MONTREAL -- More than 80 environmentalists will soon be elected to municipal councils in at least 60 municipalities in 13 regions of Quebec.

That's the number of candidates who joined the "Municipal Green Wave" (Vague Ecologiste au Municipal) movement and won in the Nov. 7 elections for mayors or councillors. All of them put the environment at the heart of their platforms.

The network was created by a group of volunteers and citizens wishing to encourage the emergence of green candidates and accelerate the ecological transition.

More than a hundred candidates joined the movement. Of the 82 elected, there are eight mayors, a majority of women and a good proportion of young people, the network said. The now-municipal leaders are now in power in small, medium and large cities."

"It exceeded our expectations because we really saw an impact," said movement co-coordinator Marie-Eve Belanger-Southey. "It pushed people to run who might not have done so and who might have felt a little lonely."

Many of the candidates were new to municipal politics and were able to receive training and exchange with experienced elected officials.

Mélanie Villeneuve, the new mayor of Otterburn Park, was involved in the environmental advisory committee of her municipality, located in the Montérégie region, before making the jump to active politics this year.

"I have always seen the municipal level as a government of proximity where we could act in a very concrete way to improve our living environment," says Villeneuve who was elected with the rest of her team.

One of her concerns is the development of a housing project that she says has missed certain opportunities on the environmental front, particularly in relation to density and public transit.

Villeneuve criticized a lack of communication and involvement of the population in this file, which she hopes to avoid during her mandate by aiming for better citizen participation.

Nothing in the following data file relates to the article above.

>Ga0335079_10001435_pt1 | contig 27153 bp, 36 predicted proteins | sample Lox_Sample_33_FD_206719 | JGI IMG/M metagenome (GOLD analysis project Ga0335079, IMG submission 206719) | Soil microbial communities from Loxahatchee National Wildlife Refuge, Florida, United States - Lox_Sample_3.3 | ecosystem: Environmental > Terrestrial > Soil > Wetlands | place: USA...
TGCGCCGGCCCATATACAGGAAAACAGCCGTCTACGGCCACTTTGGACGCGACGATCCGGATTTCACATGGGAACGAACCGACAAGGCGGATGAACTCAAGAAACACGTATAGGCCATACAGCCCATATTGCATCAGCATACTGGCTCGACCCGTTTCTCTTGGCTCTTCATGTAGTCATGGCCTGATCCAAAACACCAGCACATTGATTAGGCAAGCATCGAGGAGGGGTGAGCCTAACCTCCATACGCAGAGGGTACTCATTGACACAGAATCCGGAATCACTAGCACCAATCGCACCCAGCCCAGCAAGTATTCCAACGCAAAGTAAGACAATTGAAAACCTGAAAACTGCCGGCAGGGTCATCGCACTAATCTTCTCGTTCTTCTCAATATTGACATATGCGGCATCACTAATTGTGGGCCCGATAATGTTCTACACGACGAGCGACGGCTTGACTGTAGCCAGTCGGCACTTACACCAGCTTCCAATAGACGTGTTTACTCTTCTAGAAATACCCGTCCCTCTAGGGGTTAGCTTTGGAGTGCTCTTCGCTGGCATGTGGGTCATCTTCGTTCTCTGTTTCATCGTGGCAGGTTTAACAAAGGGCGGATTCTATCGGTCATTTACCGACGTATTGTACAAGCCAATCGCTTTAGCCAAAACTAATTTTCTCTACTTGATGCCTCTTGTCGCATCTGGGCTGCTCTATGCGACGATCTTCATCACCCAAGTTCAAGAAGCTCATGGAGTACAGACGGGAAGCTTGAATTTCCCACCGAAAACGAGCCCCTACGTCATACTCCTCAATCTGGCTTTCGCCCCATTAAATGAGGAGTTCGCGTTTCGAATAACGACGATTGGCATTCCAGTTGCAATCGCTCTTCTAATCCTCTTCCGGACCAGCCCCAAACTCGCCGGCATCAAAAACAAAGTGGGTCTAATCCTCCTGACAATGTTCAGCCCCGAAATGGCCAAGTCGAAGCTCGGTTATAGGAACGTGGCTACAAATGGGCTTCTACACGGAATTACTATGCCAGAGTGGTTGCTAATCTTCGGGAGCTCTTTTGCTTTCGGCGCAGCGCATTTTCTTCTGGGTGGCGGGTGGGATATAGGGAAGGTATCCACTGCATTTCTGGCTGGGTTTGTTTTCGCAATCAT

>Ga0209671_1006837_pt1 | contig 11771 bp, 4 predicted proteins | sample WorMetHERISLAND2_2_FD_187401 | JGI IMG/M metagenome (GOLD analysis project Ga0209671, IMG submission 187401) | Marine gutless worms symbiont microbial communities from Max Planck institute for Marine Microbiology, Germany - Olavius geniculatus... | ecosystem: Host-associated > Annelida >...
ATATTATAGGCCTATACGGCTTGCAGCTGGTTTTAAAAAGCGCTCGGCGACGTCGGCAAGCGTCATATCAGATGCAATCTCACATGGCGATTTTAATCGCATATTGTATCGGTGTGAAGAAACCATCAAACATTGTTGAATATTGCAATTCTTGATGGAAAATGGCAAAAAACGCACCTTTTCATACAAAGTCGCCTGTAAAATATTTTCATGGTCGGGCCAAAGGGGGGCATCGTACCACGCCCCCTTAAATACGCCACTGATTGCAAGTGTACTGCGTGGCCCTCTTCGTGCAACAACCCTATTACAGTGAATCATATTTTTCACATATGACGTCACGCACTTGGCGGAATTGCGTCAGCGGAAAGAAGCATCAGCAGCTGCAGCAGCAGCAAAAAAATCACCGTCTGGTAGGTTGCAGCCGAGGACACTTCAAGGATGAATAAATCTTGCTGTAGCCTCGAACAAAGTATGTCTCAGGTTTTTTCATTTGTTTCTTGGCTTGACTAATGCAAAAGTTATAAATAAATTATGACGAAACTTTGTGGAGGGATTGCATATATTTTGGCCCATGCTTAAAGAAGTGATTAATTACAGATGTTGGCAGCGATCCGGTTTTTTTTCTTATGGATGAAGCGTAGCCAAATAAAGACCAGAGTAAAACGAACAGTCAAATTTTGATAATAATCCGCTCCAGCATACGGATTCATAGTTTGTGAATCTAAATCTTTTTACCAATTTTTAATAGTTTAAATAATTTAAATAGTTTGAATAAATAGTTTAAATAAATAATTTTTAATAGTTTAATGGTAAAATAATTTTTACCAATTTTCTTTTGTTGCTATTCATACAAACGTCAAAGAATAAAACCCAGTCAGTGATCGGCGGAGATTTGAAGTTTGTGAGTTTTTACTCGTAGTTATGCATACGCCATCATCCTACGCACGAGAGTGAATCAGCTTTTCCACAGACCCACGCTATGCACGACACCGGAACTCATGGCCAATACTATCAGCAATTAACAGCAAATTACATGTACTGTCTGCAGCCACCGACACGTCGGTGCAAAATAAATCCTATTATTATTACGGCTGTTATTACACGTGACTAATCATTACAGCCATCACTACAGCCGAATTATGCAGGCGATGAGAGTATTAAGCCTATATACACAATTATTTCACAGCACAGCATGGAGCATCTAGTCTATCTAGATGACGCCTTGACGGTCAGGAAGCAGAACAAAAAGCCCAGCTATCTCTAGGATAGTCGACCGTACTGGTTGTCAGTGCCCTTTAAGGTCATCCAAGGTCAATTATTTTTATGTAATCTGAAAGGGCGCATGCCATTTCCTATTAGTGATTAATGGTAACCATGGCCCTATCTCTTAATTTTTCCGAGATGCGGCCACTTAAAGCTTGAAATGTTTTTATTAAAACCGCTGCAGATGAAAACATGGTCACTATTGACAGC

"On the environment, we sometimes talk about making changes in our habits. So, it is certain that we must seek the support of the population so that these changes are crowned with success in the end," she said.

In Sutton in the Eastern Townships, Carole Lebel was elected by acclamation as a councillor in the Action Sutton team that now makes up the entire municipal council.

"It's a strong message," said Lebel, who is also a first-time active politician.

The team has made a commitment to review zoning bylaws for eco-responsible development, protecting natural environments and biodiversity.

Lebel hopes that the various council decisions will be guided by sustainable development. As an example, she said the environment should be included in the conditions of calls for tenders. However, this will not be easy to implement, she admits.

"It takes a very strong will on the part of a municipal council to maintain and anchor in the administration all these administrative conditions that ensure that decisions are made that favour the environment," said Lebel.


Without being a political party, the Municipal Green Wave asked candidates to adhere to a declaration including different points.

"But each candidate proposed his or her own ideas, which largely concerned the protection of the natural environment," said Bélanger-Southey.

She said it is "undeniable" that the environment was the issue at the ballot box in many places on Nov. 7.

"It's night and day compared to what it was in 2017, for example," she said.

Even candidates who don't necessarily have an environmental vision had to take a stand on the environment, Bélanger-Southey believes, especially during the debates organized by the Go Green initiative in several Quebec cities.

"That's what we wanted. That people could know who had an ecological vision and who did not for the future of the community," said Bélanger-Southey.

"The next step will be discussions between volunteers, defeated candidates and elected officials to determine what will happen next with the Municipal Green Wave."

Lebel hopes that the movement will remain for support and to share tools.

"If there is an external organization that carries the environment, it can only move decisions in favour of the environment and the economy," she said.

-- This report by The Canadian Press was first published in French on Nov. 13, 2021.